In these two sections Wittgenstein reminds us that his arguments in the earlier sections e. Rather, the argument is this. But this is just what is in question. What would be constancy here? What would be using the sign in the same way as before? How was the sign used in the first place? He simply remembers how he used the sign before. And this looks straightforward enough, because one thinks: he certainly did something before, for he remembers it. And we do not require his memory to be infallible. Again we cannot assume that there has been an actual table even a mental one of meanings in the case of the private linguist, a table which is now recalled and about which the linguist must rely on recall since the original has gone.

Fallibility of memory, even of memory of meaning, is neither here nor there: the point is not that there is doubt now about the trustworthiness of memory, but that there was doubt then about the status of what occurred. Not even the independent access that we have as posers of the example, since the question is, can we pose such an example?

The typical mistake commentators make here is to disguise the problem by thinking of S in terms of some already established concept, such as pain , which they bring to the example themselves. However, all the example really shows is that just thinking that I have the same sensation now as I had when my blood pressure rose formerly, can be a good guide to the rising of my blood pressure. Does the ruling out of memory-scepticism as irrelevant to the private language argument mean that two associated Orthodox objections to it are likewise irrelevant? The first of these is that the argument, self-defeatingly, rules out a public language as well.

The question as it concerns the first objection has already been answered. The supposed threat to public language arose entirely from the claim that memory-scepticism could not be confined to the private case. Now showing the absence of any appeal to memory-scepticism involved transferring the burden of the argument from the question of whether or not an ostensive definition could be remembered or not to the question of whether there could be an ostensive definition in the first place. This enables us to answer the question as it concerns the second objection.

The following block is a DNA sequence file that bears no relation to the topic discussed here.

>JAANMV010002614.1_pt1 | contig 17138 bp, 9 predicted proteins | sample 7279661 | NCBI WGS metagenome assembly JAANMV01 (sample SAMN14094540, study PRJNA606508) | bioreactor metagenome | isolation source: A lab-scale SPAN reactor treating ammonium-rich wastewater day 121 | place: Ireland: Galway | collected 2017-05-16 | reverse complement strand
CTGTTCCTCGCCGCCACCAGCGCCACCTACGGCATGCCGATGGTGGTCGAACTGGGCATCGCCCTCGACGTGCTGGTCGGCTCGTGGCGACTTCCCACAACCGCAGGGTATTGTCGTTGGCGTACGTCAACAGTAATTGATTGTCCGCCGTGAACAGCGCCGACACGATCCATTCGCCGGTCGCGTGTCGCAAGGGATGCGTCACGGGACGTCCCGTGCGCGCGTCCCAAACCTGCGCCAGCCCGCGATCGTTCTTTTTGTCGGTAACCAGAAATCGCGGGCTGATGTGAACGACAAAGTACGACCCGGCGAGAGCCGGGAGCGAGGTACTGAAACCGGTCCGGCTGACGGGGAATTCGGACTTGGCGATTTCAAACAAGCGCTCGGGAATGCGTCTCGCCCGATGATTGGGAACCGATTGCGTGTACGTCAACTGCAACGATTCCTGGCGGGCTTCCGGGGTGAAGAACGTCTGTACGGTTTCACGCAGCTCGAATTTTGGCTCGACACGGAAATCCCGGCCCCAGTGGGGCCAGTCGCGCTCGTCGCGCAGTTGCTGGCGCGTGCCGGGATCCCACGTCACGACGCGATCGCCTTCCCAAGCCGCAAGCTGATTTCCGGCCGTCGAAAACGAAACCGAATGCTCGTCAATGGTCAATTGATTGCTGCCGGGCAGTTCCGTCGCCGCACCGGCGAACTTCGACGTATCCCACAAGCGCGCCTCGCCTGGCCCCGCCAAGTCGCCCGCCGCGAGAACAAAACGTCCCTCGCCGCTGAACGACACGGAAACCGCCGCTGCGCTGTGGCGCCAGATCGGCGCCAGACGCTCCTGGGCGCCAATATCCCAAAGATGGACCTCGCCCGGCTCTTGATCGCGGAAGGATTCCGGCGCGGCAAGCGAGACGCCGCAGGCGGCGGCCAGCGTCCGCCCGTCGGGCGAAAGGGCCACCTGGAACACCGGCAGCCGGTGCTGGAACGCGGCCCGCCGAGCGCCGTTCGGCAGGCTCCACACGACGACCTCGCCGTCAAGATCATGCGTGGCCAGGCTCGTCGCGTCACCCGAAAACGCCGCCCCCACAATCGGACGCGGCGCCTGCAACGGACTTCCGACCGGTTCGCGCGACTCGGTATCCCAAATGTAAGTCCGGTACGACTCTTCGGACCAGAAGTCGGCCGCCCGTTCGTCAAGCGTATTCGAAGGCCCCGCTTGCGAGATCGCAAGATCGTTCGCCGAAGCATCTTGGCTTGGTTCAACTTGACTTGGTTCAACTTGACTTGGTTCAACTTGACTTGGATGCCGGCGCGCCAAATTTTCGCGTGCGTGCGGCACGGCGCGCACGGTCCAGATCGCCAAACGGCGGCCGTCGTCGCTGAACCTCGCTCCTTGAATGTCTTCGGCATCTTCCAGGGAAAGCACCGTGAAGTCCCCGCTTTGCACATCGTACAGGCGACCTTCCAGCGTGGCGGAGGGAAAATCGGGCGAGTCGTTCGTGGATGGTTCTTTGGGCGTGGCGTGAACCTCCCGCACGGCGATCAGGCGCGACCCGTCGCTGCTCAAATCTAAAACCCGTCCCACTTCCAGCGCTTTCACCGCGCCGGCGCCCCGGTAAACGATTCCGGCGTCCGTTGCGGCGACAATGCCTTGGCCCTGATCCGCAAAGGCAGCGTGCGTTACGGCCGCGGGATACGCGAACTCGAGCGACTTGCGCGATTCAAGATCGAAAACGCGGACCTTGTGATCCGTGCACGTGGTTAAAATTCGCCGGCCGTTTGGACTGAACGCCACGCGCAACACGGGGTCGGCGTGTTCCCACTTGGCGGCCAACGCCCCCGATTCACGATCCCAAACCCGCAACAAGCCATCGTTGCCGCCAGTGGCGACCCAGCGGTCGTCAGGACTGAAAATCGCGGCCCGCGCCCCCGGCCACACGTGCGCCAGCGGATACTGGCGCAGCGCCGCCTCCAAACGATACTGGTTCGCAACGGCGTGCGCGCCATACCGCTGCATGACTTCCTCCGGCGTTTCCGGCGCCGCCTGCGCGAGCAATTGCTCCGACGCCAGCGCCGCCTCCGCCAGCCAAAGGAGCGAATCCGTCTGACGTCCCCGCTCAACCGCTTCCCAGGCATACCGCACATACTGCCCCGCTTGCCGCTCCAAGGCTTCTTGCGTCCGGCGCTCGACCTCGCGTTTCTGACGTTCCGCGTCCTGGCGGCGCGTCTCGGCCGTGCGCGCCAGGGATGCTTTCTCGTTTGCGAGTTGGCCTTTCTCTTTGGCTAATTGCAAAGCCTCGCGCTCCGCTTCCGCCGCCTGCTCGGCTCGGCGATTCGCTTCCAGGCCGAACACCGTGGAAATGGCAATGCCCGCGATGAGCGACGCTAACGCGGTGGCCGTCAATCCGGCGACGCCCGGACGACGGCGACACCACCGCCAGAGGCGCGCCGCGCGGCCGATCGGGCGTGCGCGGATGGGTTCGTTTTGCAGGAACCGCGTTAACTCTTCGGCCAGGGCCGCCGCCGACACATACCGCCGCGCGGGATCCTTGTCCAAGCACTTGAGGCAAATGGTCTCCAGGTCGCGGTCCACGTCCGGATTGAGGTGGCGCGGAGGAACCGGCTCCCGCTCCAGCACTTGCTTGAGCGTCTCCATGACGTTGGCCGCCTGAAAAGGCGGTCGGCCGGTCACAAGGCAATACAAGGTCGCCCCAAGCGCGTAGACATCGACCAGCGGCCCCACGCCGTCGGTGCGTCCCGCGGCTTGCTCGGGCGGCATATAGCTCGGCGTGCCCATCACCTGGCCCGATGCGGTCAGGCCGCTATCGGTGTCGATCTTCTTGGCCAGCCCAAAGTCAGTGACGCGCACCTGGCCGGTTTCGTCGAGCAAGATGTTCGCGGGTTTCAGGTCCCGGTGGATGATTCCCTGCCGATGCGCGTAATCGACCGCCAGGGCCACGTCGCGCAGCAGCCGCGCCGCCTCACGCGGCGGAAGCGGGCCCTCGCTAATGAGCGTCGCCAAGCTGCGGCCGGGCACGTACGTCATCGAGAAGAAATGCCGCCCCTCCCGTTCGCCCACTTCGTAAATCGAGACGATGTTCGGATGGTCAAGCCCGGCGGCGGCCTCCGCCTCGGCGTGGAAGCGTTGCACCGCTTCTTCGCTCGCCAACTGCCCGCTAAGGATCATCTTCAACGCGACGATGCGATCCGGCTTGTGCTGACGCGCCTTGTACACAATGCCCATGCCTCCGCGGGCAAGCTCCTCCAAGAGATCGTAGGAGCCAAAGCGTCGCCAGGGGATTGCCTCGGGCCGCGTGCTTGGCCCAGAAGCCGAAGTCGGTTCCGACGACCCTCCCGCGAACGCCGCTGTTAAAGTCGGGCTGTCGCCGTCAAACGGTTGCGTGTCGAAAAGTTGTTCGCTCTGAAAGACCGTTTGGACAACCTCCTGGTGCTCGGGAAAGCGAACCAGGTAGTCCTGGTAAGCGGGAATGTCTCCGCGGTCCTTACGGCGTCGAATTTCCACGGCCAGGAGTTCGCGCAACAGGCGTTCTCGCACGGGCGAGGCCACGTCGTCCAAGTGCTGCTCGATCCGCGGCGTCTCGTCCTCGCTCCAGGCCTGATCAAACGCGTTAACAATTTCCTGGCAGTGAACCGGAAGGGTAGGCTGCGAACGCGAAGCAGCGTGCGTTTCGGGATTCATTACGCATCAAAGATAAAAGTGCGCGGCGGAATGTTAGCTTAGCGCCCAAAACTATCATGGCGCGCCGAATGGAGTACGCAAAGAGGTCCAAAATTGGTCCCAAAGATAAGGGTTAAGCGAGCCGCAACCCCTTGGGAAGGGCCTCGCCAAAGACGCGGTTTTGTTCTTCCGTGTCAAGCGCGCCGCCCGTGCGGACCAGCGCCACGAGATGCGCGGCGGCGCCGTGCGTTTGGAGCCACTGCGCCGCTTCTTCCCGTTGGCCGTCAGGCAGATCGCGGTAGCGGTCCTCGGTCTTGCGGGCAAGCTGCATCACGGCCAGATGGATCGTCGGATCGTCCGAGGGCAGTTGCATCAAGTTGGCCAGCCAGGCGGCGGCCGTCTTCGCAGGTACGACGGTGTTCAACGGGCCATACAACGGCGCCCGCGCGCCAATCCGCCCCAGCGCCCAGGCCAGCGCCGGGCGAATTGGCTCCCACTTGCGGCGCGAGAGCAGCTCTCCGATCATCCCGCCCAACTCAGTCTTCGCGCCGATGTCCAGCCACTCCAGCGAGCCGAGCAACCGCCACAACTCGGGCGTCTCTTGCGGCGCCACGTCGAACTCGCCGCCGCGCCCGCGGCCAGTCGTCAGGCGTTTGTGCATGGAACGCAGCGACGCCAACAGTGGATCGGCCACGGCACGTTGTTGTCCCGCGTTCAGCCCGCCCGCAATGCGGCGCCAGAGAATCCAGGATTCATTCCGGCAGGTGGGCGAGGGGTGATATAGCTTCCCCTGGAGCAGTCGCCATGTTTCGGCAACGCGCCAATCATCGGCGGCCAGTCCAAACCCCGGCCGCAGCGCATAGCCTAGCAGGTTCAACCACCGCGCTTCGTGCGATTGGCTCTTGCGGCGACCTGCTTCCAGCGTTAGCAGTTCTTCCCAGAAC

For there is no a priori barrier to imagining a form of life complex enough for us to be assured that a determinate ostensive definition had been accomplished by such a being. Such a Crusoe, unlike a private linguist, lives in a world independent of his impressions of it, and thus there could be definite occurrences in it which he could remember or forget; and some of those occurrences could be correlations of signs with objects. It is easy to describe such hypothetical cases a clear example appears in pages —8 of Canfield [] , and difficult to give a plausible denial that in some sense they are possible.

There are, however, further complications here, described briefly in section 4 below. Kripke p. For a survey, see Boghossian [].

Wittgenstein and His Interpreters

All that will be settled here is the interpretative question. The example Kripke chooses to illustrate the problem is that of addition. What is it to grasp the rule of addition?

Kripke pp. What Kripke means by this comparison with a Humean problem is that Wittgenstein is questioning the nexus between a past act of meaning and subsequent practice in a way analogous to that in which Hume questions the causal nexus between a single past event and a subsequent one. And what he means by a Humean solution is that there is a corresponding analogy between the ways in which Hume and Wittgenstein handle their respective problems.

For one of the themes of Philosophical Investigations is that there is no such idea, that the only route to the identification of facts is through the uses of the expressions in which those facts are stated, uses which give us the truth-conditions.

Wittgenstein and His Interpreters: Essays in Memory of Gordon Baker Wittgenstein and His Interpreters: Essays in Memory of Gordon Baker
Wittgenstein and His Interpreters: Essays in Memory of Gordon Baker Wittgenstein and His Interpreters: Essays in Memory of Gordon Baker
Wittgenstein and His Interpreters: Essays in Memory of Gordon Baker Wittgenstein and His Interpreters: Essays in Memory of Gordon Baker
Wittgenstein and His Interpreters: Essays in Memory of Gordon Baker Wittgenstein and His Interpreters: Essays in Memory of Gordon Baker
Wittgenstein and His Interpreters: Essays in Memory of Gordon Baker Wittgenstein and His Interpreters: Essays in Memory of Gordon Baker
Wittgenstein and His Interpreters: Essays in Memory of Gordon Baker Wittgenstein and His Interpreters: Essays in Memory of Gordon Baker
Wittgenstein and His Interpreters: Essays in Memory of Gordon Baker Wittgenstein and His Interpreters: Essays in Memory of Gordon Baker
Wittgenstein and His Interpreters: Essays in Memory of Gordon Baker Wittgenstein and His Interpreters: Essays in Memory of Gordon Baker